The World Health Organization (WHO) and Alzheimer's Disease International (ADI) released a report April 11 calling for governments and policymakers to make dementia a global public health priority. The report provides an overview of the impact of dementia worldwide, in addition to global best practices and practical case studies.
Also, the report seeks to present a collection of data, including hard-to-get statistics from low- and middle-income countries, thereby underscoring the global nature of the problem.
To prepare the report, titled "Dementia: A Public Health Priority," WHO and ADI commissioned reports from four working groups of experts led by researchers from Institute of Psychiatry at King's College London and the Institute of Neurological Sciences in India.
"WHO recognizes the size and complexity of the dementia challenge and urges countries to view dementia as a critical public health priority," said Shekhar Saxena, MD, director of the department of mental health and substance abuse at WHO. "Right now, only eight of 194 WHO member states have a national dementia plan in place, and a few more are in development. Our hope is that other countries will follow suit, using this report as a starting point for planning and implementation."
Marc Wortmann, executive director of ADI, said: "Around the world a new case of dementia arises every four seconds. Our current health systems simply cannot cope with the explosion of the dementia crisis as we all live longer. This report shows that there is a lot that can be done to improve the lives of people with dementia and their carers."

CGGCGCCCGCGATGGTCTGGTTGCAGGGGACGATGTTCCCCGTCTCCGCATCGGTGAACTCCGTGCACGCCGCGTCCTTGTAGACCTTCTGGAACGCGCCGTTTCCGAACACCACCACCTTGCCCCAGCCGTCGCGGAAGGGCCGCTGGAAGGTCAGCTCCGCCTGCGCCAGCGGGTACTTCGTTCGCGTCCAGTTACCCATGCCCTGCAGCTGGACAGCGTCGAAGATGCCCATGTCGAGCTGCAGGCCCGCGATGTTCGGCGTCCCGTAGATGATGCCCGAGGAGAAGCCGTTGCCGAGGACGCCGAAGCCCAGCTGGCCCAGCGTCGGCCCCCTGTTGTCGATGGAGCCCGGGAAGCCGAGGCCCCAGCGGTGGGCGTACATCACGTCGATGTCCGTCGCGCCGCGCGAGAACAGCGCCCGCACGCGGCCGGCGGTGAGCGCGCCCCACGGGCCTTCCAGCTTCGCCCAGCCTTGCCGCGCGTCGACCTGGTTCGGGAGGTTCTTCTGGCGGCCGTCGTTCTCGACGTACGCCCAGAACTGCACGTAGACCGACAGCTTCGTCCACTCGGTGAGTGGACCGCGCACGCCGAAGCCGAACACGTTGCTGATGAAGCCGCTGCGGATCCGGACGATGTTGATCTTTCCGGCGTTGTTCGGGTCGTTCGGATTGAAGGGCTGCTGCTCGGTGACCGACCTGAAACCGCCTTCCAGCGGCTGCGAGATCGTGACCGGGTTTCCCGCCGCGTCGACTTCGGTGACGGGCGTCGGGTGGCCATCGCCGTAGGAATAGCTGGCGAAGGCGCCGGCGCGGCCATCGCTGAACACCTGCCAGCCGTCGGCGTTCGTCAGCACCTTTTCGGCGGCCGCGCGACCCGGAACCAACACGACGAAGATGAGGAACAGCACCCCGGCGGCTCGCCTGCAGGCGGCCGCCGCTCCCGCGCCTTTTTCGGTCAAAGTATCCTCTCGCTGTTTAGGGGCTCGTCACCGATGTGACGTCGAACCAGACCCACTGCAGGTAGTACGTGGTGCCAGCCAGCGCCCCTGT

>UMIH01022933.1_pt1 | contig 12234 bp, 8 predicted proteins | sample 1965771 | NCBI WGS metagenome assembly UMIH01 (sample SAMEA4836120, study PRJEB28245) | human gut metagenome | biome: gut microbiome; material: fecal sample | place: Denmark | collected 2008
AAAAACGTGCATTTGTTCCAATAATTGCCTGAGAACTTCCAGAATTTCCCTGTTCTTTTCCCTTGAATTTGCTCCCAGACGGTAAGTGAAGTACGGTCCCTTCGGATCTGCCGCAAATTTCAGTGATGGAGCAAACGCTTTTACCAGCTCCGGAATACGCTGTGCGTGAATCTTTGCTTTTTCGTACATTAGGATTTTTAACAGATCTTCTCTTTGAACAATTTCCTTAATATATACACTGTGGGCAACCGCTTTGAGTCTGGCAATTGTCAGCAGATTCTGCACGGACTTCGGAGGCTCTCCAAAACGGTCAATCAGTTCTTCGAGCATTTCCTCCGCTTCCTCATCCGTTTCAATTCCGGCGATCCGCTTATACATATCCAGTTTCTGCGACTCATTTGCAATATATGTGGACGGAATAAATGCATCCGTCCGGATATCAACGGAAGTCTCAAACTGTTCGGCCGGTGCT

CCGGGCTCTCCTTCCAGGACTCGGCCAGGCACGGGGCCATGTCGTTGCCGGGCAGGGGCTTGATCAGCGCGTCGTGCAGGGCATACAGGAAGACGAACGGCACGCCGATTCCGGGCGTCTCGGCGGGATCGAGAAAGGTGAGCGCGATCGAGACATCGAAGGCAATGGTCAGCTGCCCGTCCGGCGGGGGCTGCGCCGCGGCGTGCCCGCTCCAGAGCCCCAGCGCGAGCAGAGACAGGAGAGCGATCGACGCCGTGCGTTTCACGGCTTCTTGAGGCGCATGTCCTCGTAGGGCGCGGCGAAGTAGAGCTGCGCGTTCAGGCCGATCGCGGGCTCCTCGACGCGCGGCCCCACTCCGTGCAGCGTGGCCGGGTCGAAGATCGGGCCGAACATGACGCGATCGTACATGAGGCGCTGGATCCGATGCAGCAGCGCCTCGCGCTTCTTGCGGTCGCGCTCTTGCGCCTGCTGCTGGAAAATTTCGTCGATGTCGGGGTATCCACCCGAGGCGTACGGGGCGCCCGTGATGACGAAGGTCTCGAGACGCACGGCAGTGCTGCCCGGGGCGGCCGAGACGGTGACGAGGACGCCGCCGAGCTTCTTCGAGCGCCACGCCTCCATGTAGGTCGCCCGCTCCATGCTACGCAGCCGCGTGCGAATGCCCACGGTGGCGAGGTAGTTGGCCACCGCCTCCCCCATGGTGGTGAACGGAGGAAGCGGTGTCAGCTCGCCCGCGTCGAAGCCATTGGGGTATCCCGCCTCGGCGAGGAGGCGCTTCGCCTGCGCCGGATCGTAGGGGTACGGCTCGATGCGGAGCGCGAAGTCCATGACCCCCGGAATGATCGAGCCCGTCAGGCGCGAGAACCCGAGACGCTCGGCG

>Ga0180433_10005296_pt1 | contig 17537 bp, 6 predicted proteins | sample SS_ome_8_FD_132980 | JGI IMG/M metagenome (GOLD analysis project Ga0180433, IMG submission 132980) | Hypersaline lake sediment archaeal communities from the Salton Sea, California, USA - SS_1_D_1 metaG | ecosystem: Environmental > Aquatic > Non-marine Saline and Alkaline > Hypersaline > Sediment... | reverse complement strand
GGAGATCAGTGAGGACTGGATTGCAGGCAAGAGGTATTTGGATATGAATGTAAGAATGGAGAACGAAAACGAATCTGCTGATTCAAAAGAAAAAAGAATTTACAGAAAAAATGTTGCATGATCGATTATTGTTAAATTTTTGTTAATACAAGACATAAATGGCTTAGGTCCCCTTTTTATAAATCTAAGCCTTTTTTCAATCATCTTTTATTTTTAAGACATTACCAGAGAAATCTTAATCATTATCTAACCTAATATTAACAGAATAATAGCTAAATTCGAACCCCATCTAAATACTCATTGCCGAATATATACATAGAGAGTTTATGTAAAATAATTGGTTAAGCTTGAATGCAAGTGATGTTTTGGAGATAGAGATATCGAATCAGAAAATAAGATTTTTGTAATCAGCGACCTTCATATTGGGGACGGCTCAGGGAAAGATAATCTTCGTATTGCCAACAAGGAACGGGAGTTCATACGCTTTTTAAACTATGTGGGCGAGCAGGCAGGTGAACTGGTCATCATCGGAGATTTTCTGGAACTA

Publication of the WHO/ADI report comes on the heels of an impassioned plea for action by global public health expert Peter Piot, MD, PhD, who, as former UNAIDS executive director, helped lead the world in turning HIV/AIDS from a certain death sentence into a manageable illness. In a recent speech, Piot described dementia, and Alzheimer's disease in particular, as a "ticking time bomb" given the rapid growth in aging populations worldwide.
According to ADI research, the number of people living with dementia worldwide, estimated at 35.6 million in 2010, is set to nearly double every 20 years, reaching 65.7 million in 2030 and 115.4 million in 2050. Drawing parallels between dementia today and HIV/AIDS in the 1980s, Piot argued that the world must tackle dementia with a similar level of urgency and concerted resources.
"Dementia: A Public Health Priority" now is available for download.